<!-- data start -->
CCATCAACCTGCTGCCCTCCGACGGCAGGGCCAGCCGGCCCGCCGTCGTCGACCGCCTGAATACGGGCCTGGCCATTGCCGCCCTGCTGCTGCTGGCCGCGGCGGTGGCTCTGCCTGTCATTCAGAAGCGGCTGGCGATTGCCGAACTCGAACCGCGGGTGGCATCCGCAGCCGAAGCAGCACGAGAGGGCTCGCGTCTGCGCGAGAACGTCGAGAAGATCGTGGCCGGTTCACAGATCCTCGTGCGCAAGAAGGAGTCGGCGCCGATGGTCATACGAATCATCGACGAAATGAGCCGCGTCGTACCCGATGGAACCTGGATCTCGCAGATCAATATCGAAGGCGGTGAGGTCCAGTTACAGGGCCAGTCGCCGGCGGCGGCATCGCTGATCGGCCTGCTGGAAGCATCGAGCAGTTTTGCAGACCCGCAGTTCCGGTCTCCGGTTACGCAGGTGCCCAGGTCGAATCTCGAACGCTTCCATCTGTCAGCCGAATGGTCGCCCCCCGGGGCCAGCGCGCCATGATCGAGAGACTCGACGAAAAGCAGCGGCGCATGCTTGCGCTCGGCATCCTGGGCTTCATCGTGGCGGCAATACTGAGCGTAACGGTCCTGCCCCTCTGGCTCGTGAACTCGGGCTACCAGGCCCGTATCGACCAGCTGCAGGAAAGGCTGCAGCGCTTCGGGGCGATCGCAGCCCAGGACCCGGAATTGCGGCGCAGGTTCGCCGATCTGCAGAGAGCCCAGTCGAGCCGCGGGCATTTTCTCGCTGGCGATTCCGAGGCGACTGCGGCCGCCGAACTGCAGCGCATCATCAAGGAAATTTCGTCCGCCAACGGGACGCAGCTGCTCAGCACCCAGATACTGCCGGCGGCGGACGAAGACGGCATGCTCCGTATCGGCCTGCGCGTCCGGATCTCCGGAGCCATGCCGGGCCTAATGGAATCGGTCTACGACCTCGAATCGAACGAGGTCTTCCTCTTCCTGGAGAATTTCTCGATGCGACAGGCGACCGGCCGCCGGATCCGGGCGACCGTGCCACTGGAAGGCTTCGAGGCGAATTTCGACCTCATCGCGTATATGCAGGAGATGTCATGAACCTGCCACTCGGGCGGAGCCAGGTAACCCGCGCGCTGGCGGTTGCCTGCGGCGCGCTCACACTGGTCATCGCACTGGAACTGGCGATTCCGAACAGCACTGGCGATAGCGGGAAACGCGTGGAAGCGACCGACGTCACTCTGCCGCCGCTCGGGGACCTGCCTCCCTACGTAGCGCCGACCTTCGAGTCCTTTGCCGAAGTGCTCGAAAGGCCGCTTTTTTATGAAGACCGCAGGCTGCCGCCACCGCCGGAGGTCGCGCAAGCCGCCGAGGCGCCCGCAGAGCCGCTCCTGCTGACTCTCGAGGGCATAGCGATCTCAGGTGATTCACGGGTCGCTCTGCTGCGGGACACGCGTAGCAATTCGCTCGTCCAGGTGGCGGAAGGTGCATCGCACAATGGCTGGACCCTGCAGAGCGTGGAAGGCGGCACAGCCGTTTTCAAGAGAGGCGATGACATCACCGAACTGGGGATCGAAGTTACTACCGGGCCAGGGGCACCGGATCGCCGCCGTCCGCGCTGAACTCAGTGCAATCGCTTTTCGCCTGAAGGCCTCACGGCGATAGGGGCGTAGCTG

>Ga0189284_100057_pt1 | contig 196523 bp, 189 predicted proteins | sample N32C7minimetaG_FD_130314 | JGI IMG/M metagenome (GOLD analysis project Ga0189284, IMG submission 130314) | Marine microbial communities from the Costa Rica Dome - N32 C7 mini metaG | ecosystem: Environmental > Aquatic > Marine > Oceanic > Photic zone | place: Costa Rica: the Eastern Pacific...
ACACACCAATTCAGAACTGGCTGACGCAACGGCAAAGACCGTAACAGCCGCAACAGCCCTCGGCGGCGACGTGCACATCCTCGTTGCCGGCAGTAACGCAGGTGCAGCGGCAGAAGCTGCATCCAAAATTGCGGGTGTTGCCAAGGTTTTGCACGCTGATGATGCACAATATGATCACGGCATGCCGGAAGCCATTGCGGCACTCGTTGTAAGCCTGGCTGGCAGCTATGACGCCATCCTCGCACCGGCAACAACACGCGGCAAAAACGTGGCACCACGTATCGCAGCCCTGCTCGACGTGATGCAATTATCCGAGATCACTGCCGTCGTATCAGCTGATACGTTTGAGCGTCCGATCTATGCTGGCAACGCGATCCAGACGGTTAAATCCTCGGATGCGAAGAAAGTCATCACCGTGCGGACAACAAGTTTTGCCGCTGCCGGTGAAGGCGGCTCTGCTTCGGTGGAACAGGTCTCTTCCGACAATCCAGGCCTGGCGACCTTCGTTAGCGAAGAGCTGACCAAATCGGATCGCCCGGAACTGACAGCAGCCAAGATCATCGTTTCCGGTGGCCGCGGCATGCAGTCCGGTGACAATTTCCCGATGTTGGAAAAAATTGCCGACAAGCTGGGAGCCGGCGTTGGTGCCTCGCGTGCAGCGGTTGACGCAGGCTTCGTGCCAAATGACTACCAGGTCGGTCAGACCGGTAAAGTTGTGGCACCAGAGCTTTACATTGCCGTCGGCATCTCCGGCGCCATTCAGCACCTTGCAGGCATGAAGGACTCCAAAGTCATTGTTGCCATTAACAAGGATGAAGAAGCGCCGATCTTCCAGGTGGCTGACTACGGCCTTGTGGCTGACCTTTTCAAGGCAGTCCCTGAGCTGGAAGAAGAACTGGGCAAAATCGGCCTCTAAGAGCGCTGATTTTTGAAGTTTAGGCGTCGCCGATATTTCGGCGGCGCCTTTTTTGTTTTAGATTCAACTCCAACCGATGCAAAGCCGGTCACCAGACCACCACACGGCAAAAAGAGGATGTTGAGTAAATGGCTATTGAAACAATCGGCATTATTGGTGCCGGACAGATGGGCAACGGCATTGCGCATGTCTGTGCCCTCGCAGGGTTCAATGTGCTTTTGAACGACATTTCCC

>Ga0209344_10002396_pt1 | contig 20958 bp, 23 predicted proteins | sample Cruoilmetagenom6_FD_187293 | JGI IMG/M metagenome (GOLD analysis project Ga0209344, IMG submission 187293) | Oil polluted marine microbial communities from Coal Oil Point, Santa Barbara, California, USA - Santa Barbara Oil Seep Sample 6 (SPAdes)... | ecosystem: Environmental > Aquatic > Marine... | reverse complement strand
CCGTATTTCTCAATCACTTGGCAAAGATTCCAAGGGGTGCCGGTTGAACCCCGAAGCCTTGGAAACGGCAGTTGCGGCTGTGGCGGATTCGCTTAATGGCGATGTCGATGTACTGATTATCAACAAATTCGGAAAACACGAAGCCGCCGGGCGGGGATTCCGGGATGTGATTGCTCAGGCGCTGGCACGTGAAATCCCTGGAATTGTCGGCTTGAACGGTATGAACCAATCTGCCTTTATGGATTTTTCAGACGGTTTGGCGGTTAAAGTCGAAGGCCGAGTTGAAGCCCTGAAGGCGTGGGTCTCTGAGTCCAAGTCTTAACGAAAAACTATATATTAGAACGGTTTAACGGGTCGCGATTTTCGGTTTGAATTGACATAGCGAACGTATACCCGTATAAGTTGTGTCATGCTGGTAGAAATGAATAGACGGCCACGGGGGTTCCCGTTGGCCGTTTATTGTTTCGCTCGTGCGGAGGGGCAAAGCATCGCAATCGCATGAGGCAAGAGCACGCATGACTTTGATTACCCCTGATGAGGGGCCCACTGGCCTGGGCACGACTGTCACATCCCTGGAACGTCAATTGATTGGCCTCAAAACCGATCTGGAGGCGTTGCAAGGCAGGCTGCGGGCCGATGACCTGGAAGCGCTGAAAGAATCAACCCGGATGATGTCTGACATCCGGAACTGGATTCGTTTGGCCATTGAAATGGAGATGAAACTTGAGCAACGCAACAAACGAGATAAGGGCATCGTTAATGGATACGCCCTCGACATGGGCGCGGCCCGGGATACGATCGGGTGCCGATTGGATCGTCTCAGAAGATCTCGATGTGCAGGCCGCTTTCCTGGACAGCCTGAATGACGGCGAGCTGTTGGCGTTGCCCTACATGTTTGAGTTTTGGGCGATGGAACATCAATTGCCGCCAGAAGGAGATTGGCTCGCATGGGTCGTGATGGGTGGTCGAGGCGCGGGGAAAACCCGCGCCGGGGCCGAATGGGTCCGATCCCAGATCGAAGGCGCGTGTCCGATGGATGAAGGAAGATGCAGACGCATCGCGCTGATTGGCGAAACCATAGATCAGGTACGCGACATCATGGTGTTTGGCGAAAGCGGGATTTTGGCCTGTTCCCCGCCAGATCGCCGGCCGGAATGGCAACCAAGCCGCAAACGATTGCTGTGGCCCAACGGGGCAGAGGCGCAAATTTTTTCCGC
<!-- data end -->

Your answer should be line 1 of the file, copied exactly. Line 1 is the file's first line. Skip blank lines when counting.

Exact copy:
CCATCAACCTGCTGCCCTCCGACGGCAGGGCCAGCCGGCCCGCCGTCGTCGACCGCCTGAATACGGGCCTGGCCATTGCCGCCCTGCTGCTGCTGGCCGCGGCGGTGGCTCTGCCTGTCATTCAGAAGCGGCTGGCGATTGCCGAACTCGAACCGCGGGTGGCATCCGCAGCCGAAGCAGCACGAGAGGGCTCGCGTCTGCGCGAGAACGTCGAGAAGATCGTGGCCGGTTCACAGATCCTCGTGCGCAAGAAGGAGTCGGCGCCGATGGTCATACGAATCATCGACGAAATGAGCCGCGTCGTACCCGATGGAACCTGGATCTCGCAGATCAATATCGAAGGCGGTGAGGTCCAGTTACAGGGCCAGTCGCCGGCGGCGGCATCGCTGATCGGCCTGCTGGAAGCATCGAGCAGTTTTGCAGACCCGCAGTTCCGGTCTCCGGTTACGCAGGTGCCCAGGTCGAATCTCGAACGCTTCCATCTGTCAGCCGAATGGTCGCCCCCCGGGGCCAGCGCGCCATGATCGAGAGACTCGACGAAAAGCAGCGGCGCATGCTTGCGCTCGGCATCCTGGGCTTCATCGTGGCGGCAATACTGAGCGTAACGGTCCTGCCCCTCTGGCTCGTGAACTCGGGCTACCAGGCCCGTATCGACCAGCTGCAGGAAAGGCTGCAGCGCTTCGGGGCGATCGCAGCCCAGGACCCGGAATTGCGGCGCAGGTTCGCCGATCTGCAGAGAGCCCAGTCGAGCCGCGGGCATTTTCTCGCTGGCGATTCCGAGGCGACTGCGGCCGCCGAACTGCAGCGCATCATCAAGGAAATTTCGTCCGCCAACGGGACGCAGCTGCTCAGCACCCAGATACTGCCGGCGGCGGACGAAGACGGCATGCTCCGTATCGGCCTGCGCGTCCGGATCTCCGGAGCCATGCCGGGCCTAATGGAATCGGTCTACGACCTCGAATCGAACGAGGTCTTCCTCTTCCTGGAGAATTTCTCGATGCGACAGGCGACCGGCCGCCGGATCCGGGCGACCGTGCCACTGGAAGGCTTCGAGGCGAATTTCGACCTCATCGCGTATATGCAGGAGATGTCATGAACCTGCCACTCGGGCGGAGCCAGGTAACCCGCGCGCTGGCGGTTGCCTGCGGCGCGCTCACACTGGTCATCGCACTGGAACTGGCGATTCCGAACAGCACTGGCGATAGCGGGAAACGCGTGGAAGCGACCGACGTCACTCTGCCGCCGCTCGGGGACCTGCCTCCCTACGTAGCGCCGACCTTCGAGTCCTTTGCCGAAGTGCTCGAAAGGCCGCTTTTTTATGAAGACCGCAGGCTGCCGCCACCGCCGGAGGTCGCGCAAGCCGCCGAGGCGCCCGCAGAGCCGCTCCTGCTGACTCTCGAGGGCATAGCGATCTCAGGTGATTCACGGGTCGCTCTGCTGCGGGACACGCGTAGCAATTCGCTCGTCCAGGTGGCGGAAGGTGCATCGCACAATGGCTGGACCCTGCAGAGCGTGGAAGGCGGCACAGCCGTTTTCAAGAGAGGCGATGACATCACCGAACTGGGGATCGAAGTTACTACCGGGCCAGGGGCACCGGATCGCCGCCGTCCGCGCTGAACTCAGTGCAATCGCTTTTCGCCTGAAGGCCTCACGGCGATAGGGGCGTAGCTG